Sir Christopher Robert Chope OBE MP (born 19 May 1947) is a British barrister and Conservative politician. He is the Member of Parliament for Christchurch. A Brexit advocate, he has been supportive of Leave Means Leave, a Eurosceptic pressure group.
|Sir Christopher Chope|
|Member of Parliament |
|Assumed office |
1 May 1997
|Preceded by||Diana Maddock|
|Member of Parliament |
for Southampton Itchen
9 June 1983 – 9 April 1992
|Preceded by||Bob Mitchell|
|Succeeded by||John Denham|
|Born||19 May 1947|
Putney, London, England
Christine Mary Hutchinson (m. 1987)
|Alma mater||University of St Andrews|
Christopher Chope was born in Putney, the son of Pamela (née Durell) and Robert Charles Chope (1913–1988), a circuit judge and former judge of county courts. He was educated at the St Andrew's Preparatory School in Eastbourne and Marlborough College, before attending Queen's College at the University of St Andrews where he was awarded an LLB degree in 1970. He was a contemporary of Michael Fallon and Michael Forsyth, and was influenced by Madsen Pirie. He finished his education at the Inns of Court School of Law. Chope was called to the bar at the Inner Temple in 1972.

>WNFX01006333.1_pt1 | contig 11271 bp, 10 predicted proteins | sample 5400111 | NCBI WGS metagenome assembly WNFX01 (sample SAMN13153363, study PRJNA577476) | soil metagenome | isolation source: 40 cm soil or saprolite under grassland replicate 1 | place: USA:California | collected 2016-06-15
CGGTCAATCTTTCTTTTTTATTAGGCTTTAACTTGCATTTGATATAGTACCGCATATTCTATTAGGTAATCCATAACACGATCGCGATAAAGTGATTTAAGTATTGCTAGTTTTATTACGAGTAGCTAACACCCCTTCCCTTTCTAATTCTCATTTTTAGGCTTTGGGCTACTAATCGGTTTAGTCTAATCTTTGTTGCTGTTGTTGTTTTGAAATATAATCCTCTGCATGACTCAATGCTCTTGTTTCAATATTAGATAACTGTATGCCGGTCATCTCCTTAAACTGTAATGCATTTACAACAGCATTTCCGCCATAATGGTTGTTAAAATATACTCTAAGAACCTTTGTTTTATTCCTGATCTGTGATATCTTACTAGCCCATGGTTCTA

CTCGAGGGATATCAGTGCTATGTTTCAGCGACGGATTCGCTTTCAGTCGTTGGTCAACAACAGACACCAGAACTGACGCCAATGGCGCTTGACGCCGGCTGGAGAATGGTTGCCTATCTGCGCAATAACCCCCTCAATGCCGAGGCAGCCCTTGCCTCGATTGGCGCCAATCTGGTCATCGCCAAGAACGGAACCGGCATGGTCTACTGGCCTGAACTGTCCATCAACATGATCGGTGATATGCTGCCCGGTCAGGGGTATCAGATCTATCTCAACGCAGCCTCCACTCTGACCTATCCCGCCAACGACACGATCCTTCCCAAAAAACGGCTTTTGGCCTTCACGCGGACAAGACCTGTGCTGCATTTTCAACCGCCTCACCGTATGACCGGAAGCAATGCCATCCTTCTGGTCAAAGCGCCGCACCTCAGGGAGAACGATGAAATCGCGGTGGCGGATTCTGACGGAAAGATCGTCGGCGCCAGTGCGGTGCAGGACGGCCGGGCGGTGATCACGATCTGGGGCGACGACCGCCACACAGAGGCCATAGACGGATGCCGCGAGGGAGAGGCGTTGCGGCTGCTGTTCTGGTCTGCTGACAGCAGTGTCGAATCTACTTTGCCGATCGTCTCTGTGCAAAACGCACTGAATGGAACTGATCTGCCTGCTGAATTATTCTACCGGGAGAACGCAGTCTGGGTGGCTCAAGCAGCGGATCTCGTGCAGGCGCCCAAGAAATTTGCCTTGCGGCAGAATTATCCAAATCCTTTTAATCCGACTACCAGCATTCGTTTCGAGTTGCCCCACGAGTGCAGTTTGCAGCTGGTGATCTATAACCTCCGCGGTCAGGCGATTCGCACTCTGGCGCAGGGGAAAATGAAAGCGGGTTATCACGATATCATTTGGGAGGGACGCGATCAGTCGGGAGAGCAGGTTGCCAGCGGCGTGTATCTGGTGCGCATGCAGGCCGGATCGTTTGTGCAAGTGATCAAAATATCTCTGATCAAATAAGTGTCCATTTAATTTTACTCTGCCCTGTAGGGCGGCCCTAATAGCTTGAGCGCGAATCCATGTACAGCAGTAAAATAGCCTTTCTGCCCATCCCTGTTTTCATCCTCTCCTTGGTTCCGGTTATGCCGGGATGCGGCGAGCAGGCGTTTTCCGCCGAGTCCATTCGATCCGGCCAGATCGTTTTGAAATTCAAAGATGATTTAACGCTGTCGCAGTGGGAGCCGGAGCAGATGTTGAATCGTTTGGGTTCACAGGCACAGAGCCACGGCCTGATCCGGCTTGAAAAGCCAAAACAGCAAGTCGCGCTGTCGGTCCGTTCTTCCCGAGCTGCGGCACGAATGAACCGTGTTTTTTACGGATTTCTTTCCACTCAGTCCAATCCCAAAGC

Chope was elected as a councillor on the Wandsworth London Borough Council in 1974 and became the council leader in 1979; he left the council on his first election to Parliament in 1983. Chope was appointed an Officer of the Order of the British Empire in the 1982 New Year Honours for services to local government.
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He was elected as an MP at the 1983 general election for Southampton Itchen where he defeated the Social Democratic Party (and previously Labour) MP Bob Mitchell by 5,290 votes and became the first Conservative MP for Southampton Itchen since the constituency was created in 1950.
Chope was appointed as the Parliamentary Private Secretary to Peter Brooke, the Minister of State at the Treasury in 1986, before being promoted by Margaret Thatcher to serve in her government as the Parliamentary Under Secretary of State at the Department for the Environment later in the same year, where he was responsible for steering through the "Community Charge" (popularly known as the Poll tax) legislation. He was moved under the leadership of John Major to serve in the same rank at the Department of Transport from 1990 until he lost his Southampton Itchen seat to John Denham at the 1992 general election.